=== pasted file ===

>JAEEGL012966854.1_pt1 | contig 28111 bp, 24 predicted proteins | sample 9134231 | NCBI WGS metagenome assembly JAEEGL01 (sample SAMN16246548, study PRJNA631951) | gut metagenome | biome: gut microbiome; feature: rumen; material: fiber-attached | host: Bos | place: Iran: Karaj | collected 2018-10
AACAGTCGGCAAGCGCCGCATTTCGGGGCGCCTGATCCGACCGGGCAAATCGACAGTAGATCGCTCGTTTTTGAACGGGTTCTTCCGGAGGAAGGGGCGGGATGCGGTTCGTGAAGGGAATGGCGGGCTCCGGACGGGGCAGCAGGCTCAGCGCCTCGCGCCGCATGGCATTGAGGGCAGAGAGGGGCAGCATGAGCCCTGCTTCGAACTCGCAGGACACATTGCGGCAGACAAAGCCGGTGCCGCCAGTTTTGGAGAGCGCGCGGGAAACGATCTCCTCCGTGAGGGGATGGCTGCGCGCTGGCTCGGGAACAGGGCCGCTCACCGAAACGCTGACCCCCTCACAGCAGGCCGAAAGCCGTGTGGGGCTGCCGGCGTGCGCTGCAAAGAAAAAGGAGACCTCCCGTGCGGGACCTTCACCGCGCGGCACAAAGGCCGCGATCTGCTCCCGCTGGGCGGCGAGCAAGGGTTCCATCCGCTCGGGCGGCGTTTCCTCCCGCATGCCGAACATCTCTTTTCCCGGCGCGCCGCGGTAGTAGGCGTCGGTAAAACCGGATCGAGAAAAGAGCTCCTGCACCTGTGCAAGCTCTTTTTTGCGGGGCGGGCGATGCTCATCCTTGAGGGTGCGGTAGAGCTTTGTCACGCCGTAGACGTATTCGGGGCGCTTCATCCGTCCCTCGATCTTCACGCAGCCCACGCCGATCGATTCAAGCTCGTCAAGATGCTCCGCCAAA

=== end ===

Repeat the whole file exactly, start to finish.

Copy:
>JAEEGL012966854.1_pt1 | contig 28111 bp, 24 predicted proteins | sample 9134231 | NCBI WGS metagenome assembly JAEEGL01 (sample SAMN16246548, study PRJNA631951) | gut metagenome | biome: gut microbiome; feature: rumen; material: fiber-attached | host: Bos | place: Iran: Karaj | collected 2018-10
AACAGTCGGCAAGCGCCGCATTTCGGGGCGCCTGATCCGACCGGGCAAATCGACAGTAGATCGCTCGTTTTTGAACGGGTTCTTCCGGAGGAAGGGGCGGGATGCGGTTCGTGAAGGGAATGGCGGGCTCCGGACGGGGCAGCAGGCTCAGCGCCTCGCGCCGCATGGCATTGAGGGCAGAGAGGGGCAGCATGAGCCCTGCTTCGAACTCGCAGGACACATTGCGGCAGACAAAGCCGGTGCCGCCAGTTTTGGAGAGCGCGCGGGAAACGATCTCCTCCGTGAGGGGATGGCTGCGCGCTGGCTCGGGAACAGGGCCGCTCACCGAAACGCTGACCCCCTCACAGCAGGCCGAAAGCCGTGTGGGGCTGCCGGCGTGCGCTGCAAAGAAAAAGGAGACCTCCCGTGCGGGACCTTCACCGCGCGGCACAAAGGCCGCGATCTGCTCCCGCTGGGCGGCGAGCAAGGGTTCCATCCGCTCGGGCGGCGTTTCCTCCCGCATGCCGAACATCTCTTTTCCCGGCGCGCCGCGGTAGTAGGCGTCGGTAAAACCGGATCGAGAAAAGAGCTCCTGCACCTGTGCAAGCTCTTTTTTGCGGGGCGGGCGATGCTCATCCTTGAGGGTGCGGTAGAGCTTTGTCACGCCGTAGACGTATTCGGGGCGCTTCATCCGTCCCTCGATCTTCACGCAGCCCACGCCGATCGATTCAAGCTCGTCAAGATGCTCCGCCAAA